2. You can use frozen mushrooms if you know a good quality supplier. This should be less expensive than fresh and will avoid you needing to clean them at all. They will however produce an abundance of water as they cook though, so I suggest draining it off, letting them fry then adding the mushroom water back in at wine stage.
  3. Try some regular mushrooms with a little porcini if a whole bag of wild ones is out of your budget this month. 
  4. You could replace the Madeira with Sherry or another fortified wine. My friend Linda says white port!

Tuesday, October 9, 2012

Butternut squash

  • Slice a squash in half longways and scoop out the seeds and mush from the centre.
  • Sprinkle with salt, pepper and olive oil.
  • Roast in a 220°C oven for an hour or so, depending on the size of your squash. When it's ready it will be easy to scoop out with a spoon.
  • Whiz with water, more salt and pepper and some nutmeg if you wish.
  • That's it! Unless you want to add chives, but I'll leave you to figure out how.

  • Rinse the seeds, then dry on a tea towel.
  • Put them in a bowl and coat in sea salt (and spices if you want - I used ground coriander and cumin).
  • Dry fry in a pan, shaking regularly, til starting to pop.
  • Add a little oil and continue frying til brown and crispy.
  • Sprinkle on top of your soup for a toasted, popcorny crunch.
  • (I should have fried mine longer, so yours should not be as pale as mine.)

What did it taste like? For a practically one-ingredient recipe, this is amazing.

  1. Cutting 101: When cutting a hard, raw squash in half, be careful not to slip and kill yourself. Death will significantly hinder the completion of this soup. You may need to make two longways incisions that meet in the middle. Use a big, heavy knife if possible, point the tip through the centre of the squash, then lean down on the back of the knife, slicing through the stalk. Remove severed fingertips, turn around (the squash, not you, silly), then do the same with the bottom half, so the cuts join up through the centre.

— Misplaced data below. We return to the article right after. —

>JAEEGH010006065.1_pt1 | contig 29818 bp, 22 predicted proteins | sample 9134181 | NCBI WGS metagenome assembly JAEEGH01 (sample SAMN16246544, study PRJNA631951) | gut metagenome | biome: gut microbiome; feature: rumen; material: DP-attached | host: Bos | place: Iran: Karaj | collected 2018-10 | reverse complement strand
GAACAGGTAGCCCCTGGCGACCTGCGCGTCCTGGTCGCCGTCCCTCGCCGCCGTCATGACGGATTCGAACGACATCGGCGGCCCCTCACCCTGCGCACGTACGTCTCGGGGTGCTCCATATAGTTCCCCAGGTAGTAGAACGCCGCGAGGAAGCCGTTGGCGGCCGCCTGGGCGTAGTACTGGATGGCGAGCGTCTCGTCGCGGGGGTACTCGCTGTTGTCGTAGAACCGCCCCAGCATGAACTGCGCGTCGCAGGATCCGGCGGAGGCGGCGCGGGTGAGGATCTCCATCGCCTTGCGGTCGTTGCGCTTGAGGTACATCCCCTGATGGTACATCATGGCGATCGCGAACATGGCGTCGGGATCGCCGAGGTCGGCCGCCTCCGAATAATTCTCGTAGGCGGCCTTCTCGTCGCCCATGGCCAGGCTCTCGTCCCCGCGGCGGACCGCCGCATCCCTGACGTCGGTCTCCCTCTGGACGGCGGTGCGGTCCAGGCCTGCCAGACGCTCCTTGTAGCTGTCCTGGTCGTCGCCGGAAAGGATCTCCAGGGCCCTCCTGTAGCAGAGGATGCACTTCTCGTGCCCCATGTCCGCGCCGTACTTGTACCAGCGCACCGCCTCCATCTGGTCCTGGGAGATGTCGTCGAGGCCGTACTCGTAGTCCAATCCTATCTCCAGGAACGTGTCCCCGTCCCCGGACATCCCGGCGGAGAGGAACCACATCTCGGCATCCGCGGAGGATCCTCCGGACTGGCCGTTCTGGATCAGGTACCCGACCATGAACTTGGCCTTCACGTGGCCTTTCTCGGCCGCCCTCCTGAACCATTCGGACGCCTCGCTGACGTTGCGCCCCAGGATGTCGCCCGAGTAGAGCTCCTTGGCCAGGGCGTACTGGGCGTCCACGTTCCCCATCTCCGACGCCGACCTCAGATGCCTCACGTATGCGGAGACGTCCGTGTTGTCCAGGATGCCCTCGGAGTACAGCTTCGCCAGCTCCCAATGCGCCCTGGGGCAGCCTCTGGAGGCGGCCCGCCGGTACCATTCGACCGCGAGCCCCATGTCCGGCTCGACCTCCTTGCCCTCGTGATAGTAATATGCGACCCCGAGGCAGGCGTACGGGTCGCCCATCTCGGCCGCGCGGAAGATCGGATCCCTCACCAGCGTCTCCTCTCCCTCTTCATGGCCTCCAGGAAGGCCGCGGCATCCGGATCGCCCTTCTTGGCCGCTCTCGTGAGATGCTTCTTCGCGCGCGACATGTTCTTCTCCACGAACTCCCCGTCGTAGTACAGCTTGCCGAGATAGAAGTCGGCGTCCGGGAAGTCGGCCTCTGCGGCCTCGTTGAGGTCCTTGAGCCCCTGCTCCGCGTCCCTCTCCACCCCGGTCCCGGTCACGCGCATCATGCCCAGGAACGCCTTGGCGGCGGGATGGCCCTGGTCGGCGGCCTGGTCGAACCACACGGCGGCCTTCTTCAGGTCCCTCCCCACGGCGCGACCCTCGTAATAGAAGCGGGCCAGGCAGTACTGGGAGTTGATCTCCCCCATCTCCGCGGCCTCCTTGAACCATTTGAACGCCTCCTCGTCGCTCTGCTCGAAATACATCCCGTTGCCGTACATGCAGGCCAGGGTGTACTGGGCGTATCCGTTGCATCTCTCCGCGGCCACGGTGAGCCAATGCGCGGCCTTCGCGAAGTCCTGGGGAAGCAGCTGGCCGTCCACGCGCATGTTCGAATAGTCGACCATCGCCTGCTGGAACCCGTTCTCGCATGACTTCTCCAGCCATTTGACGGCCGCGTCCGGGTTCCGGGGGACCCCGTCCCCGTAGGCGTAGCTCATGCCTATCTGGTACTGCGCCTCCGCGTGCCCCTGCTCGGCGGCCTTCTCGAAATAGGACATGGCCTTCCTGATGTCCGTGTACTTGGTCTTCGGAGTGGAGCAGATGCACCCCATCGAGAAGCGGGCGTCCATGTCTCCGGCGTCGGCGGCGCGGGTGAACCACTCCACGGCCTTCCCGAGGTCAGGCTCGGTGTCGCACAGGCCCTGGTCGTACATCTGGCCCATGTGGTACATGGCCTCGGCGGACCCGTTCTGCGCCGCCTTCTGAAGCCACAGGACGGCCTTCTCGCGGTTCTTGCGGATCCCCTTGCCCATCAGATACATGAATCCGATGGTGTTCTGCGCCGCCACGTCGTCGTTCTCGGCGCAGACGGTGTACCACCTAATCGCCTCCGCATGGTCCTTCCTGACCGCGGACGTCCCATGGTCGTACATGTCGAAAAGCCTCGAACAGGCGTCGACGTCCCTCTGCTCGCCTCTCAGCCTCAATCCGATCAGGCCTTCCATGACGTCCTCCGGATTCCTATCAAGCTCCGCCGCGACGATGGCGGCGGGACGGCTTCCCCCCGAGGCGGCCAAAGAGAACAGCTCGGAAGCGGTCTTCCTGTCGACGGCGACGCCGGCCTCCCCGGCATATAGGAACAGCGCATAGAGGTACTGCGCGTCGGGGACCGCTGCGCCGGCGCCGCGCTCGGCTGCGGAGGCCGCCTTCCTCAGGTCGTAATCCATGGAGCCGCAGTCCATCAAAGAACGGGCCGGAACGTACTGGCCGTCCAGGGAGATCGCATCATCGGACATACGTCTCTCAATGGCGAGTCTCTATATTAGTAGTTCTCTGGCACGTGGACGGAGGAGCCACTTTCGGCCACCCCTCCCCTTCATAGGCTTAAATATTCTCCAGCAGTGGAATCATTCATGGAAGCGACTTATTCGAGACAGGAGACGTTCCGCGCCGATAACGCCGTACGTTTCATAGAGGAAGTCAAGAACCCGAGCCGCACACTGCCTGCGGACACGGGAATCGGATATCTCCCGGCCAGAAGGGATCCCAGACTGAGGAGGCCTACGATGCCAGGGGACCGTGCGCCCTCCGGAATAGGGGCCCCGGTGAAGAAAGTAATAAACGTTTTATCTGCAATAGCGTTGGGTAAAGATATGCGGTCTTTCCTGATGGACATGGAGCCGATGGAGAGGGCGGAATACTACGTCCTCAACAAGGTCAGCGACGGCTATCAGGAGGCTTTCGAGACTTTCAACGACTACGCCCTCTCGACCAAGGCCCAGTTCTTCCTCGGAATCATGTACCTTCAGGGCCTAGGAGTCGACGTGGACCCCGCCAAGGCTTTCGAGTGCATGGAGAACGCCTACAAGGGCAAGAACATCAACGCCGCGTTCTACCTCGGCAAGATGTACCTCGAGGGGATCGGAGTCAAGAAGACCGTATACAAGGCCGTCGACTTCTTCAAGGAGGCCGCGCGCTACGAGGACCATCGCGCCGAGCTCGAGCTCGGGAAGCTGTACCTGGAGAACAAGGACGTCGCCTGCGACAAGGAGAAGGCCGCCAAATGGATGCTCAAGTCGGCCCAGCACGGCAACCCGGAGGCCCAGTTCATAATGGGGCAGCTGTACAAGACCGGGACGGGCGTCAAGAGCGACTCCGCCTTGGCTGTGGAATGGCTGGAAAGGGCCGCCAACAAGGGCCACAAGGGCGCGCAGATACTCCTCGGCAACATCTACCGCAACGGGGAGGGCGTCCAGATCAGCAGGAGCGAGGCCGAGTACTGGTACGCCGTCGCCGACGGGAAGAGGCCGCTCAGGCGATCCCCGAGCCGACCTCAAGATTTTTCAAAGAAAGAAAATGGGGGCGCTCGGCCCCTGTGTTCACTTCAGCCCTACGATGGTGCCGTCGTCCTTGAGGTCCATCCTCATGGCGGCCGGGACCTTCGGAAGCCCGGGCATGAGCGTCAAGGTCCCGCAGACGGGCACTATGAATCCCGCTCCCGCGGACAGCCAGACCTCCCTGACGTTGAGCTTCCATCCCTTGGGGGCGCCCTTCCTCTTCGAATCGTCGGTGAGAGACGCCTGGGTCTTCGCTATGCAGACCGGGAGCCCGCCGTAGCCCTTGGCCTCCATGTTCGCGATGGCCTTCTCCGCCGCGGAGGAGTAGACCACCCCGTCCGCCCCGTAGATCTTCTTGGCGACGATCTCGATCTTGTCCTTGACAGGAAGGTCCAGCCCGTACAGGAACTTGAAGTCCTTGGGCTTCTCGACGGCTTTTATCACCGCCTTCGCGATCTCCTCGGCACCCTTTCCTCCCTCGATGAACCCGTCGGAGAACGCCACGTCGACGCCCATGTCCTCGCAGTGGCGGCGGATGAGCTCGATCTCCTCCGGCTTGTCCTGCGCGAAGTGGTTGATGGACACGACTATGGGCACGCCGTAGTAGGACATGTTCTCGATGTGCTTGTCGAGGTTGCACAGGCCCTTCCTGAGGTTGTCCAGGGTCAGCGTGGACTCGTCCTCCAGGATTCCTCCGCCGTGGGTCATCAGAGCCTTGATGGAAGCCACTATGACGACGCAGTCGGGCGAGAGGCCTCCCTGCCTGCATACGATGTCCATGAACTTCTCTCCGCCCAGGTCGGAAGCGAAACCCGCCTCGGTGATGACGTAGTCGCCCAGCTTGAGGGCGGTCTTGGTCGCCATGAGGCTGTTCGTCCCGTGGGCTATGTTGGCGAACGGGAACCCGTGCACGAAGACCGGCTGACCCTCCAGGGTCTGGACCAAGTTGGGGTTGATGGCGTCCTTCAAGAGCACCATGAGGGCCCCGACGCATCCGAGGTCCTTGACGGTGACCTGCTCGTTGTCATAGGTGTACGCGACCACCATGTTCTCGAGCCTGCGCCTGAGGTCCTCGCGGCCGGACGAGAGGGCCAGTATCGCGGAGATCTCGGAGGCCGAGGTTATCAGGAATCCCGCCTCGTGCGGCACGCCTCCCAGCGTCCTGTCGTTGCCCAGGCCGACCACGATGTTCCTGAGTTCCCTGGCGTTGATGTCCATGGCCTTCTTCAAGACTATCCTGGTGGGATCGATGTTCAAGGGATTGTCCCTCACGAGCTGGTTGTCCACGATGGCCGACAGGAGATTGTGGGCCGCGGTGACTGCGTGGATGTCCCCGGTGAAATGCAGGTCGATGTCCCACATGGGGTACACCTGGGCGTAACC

2. It's a pretty sweet soup so depending on your palate, you might want to add a different vegetable to balance it up, and you'll definitely want to add a truckload of black pepper. Black pepper is highly complimentary to sweet veggies such as squash or sweetcorn.
  3. If you want to do the seed thing, then keep a close eye on them as they toast and beware of the popping. Have a lid handy for your pan to keep them under control. But don't forget them and let them burn; they will do so as soon as you look away, much the same as pinenuts.
  4. You could add cream, crème fraîche, cream cheese, or coconut milk at the end. I also heard that adding Roquefort is a wonderful contrast to the sweetness of this soup, so I am eager to try this out.

Sunday, October 7, 2012

Red cabbage + apple

  • Sliced red onion and butter. You know what to do.
  • Add a spoon of carraway seeds and a bay leaf. Stir and sizzle.
  • Add half a shredded red cabbage and a peeled, diced apple. Stir and season. Easy on the salt. I have some delightful dried thyme from the south of France so I added a bit of that.
  • After five or ten, add some red wine, stock (I used a beef stock cube in fresh tomato juice that I had accidentally made the day before), a tablespoon of balsamic vinegar and a teaspoon or so of soft brown sugar.
  • Bring to the boil, then simmer with the lid on until the cabbage is very soft. This may take an hour or so dependng on how stubborn your cabbage is.
  • As always, adjust seasoning during cooking. You are looking for a flavour that is, er, nice, and you like. 
PS I relied heavily on the recipe of the lovely Hugh Fearnley Whittingstall for this. Thank Hugh!

What did it taste like? Sweet and sour, hearty but not heavy. The apple was not visually discernable, but provided its sharpness and sweetness without being obvious.